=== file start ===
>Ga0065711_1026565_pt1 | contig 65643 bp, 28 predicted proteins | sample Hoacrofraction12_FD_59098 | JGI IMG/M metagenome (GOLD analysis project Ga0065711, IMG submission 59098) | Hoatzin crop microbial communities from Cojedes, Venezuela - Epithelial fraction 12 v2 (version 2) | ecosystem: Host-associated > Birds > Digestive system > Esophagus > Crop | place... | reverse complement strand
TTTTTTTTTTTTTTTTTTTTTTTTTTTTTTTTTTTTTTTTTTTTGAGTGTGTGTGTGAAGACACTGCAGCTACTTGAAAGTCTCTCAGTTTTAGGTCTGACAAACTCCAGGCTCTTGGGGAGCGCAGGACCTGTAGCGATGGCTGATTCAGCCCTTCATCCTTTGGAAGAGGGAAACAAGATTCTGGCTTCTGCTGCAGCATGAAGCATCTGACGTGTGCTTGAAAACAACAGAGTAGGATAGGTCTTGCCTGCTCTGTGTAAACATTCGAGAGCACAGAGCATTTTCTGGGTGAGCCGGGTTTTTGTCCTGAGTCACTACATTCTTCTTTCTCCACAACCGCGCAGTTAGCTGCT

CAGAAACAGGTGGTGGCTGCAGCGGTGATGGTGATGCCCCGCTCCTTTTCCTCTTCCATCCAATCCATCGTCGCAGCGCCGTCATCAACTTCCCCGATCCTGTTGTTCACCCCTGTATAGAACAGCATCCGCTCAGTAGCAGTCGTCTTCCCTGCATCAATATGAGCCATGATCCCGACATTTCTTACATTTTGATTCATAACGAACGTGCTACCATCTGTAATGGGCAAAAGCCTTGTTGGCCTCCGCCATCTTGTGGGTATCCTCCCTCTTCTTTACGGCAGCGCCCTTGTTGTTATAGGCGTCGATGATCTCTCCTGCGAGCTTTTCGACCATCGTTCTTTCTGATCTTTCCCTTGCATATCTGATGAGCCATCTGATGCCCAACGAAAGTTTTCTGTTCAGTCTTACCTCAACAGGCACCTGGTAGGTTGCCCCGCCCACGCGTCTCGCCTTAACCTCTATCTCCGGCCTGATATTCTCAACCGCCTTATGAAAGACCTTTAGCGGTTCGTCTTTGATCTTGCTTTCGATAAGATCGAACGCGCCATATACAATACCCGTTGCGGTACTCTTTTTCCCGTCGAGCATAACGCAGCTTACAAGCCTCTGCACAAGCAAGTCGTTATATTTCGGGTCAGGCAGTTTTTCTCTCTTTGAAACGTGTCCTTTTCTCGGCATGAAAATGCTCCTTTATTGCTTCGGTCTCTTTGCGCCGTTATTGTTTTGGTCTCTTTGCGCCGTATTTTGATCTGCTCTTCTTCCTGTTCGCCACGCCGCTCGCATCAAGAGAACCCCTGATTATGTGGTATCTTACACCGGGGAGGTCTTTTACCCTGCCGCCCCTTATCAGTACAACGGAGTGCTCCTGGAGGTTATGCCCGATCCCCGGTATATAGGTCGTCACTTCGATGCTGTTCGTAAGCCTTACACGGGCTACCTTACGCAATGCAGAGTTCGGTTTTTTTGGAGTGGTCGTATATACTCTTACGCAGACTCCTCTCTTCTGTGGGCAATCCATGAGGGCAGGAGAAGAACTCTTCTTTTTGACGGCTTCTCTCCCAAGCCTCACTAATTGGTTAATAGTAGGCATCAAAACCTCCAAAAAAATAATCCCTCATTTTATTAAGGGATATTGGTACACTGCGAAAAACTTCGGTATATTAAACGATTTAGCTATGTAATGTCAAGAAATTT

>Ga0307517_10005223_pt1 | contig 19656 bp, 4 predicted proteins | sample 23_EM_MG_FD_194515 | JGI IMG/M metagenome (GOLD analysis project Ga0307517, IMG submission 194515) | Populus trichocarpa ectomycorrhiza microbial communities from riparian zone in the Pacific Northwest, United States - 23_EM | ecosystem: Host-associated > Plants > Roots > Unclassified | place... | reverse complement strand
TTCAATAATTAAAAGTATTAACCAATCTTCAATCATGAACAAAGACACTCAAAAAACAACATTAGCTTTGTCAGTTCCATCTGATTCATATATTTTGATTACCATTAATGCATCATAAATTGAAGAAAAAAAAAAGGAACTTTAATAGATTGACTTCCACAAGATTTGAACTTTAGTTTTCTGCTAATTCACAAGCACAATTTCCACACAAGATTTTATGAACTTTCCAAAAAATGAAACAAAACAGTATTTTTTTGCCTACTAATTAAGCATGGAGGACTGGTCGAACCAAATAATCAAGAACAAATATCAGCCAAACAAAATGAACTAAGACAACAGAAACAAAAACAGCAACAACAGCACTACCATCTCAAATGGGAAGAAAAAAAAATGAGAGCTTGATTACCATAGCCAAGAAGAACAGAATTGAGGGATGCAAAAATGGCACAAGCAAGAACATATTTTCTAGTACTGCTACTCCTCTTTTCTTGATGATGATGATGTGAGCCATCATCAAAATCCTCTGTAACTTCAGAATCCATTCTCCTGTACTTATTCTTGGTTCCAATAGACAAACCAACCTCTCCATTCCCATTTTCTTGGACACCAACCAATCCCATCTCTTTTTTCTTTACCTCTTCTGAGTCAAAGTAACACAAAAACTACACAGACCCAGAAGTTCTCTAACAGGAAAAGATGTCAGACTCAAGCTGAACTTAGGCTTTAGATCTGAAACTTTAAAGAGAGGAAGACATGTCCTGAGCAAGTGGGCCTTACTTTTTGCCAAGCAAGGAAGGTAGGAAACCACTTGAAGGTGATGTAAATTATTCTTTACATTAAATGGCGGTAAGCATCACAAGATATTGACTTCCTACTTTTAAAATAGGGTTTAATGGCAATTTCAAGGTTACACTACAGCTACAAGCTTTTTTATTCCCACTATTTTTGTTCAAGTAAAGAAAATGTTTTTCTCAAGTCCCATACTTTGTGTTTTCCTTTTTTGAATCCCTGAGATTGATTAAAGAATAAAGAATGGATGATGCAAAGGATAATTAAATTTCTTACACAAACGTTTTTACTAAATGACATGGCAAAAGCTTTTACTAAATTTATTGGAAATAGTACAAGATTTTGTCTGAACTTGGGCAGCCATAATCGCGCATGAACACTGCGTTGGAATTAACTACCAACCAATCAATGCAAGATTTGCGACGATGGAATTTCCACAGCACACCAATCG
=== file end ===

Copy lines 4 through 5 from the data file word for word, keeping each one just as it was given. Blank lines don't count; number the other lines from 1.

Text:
>Ga0307517_10005223_pt1 | contig 19656 bp, 4 predicted proteins | sample 23_EM_MG_FD_194515 | JGI IMG/M metagenome (GOLD analysis project Ga0307517, IMG submission 194515) | Populus trichocarpa ectomycorrhiza microbial communities from riparian zone in the Pacific Northwest, United States - 23_EM | ecosystem: Host-associated > Plants > Roots > Unclassified | place... | reverse complement strand
TTCAATAATTAAAAGTATTAACCAATCTTCAATCATGAACAAAGACACTCAAAAAACAACATTAGCTTTGTCAGTTCCATCTGATTCATATATTTTGATTACCATTAATGCATCATAAATTGAAGAAAAAAAAAAGGAACTTTAATAGATTGACTTCCACAAGATTTGAACTTTAGTTTTCTGCTAATTCACAAGCACAATTTCCACACAAGATTTTATGAACTTTCCAAAAAATGAAACAAAACAGTATTTTTTTGCCTACTAATTAAGCATGGAGGACTGGTCGAACCAAATAATCAAGAACAAATATCAGCCAAACAAAATGAACTAAGACAACAGAAACAAAAACAGCAACAACAGCACTACCATCTCAAATGGGAAGAAAAAAAAATGAGAGCTTGATTACCATAGCCAAGAAGAACAGAATTGAGGGATGCAAAAATGGCACAAGCAAGAACATATTTTCTAGTACTGCTACTCCTCTTTTCTTGATGATGATGATGTGAGCCATCATCAAAATCCTCTGTAACTTCAGAATCCATTCTCCTGTACTTATTCTTGGTTCCAATAGACAAACCAACCTCTCCATTCCCATTTTCTTGGACACCAACCAATCCCATCTCTTTTTTCTTTACCTCTTCTGAGTCAAAGTAACACAAAAACTACACAGACCCAGAAGTTCTCTAACAGGAAAAGATGTCAGACTCAAGCTGAACTTAGGCTTTAGATCTGAAACTTTAAAGAGAGGAAGACATGTCCTGAGCAAGTGGGCCTTACTTTTTGCCAAGCAAGGAAGGTAGGAAACCACTTGAAGGTGATGTAAATTATTCTTTACATTAAATGGCGGTAAGCATCACAAGATATTGACTTCCTACTTTTAAAATAGGGTTTAATGGCAATTTCAAGGTTACACTACAGCTACAAGCTTTTTTATTCCCACTATTTTTGTTCAAGTAAAGAAAATGTTTTTCTCAAGTCCCATACTTTGTGTTTTCCTTTTTTGAATCCCTGAGATTGATTAAAGAATAAAGAATGGATGATGCAAAGGATAATTAAATTTCTTACACAAACGTTTTTACTAAATGACATGGCAAAAGCTTTTACTAAATTTATTGGAAATAGTACAAGATTTTGTCTGAACTTGGGCAGCCATAATCGCGCATGAACACTGCGTTGGAATTAACTACCAACCAATCAATGCAAGATTTGCGACGATGGAATTTCCACAGCACACCAATCG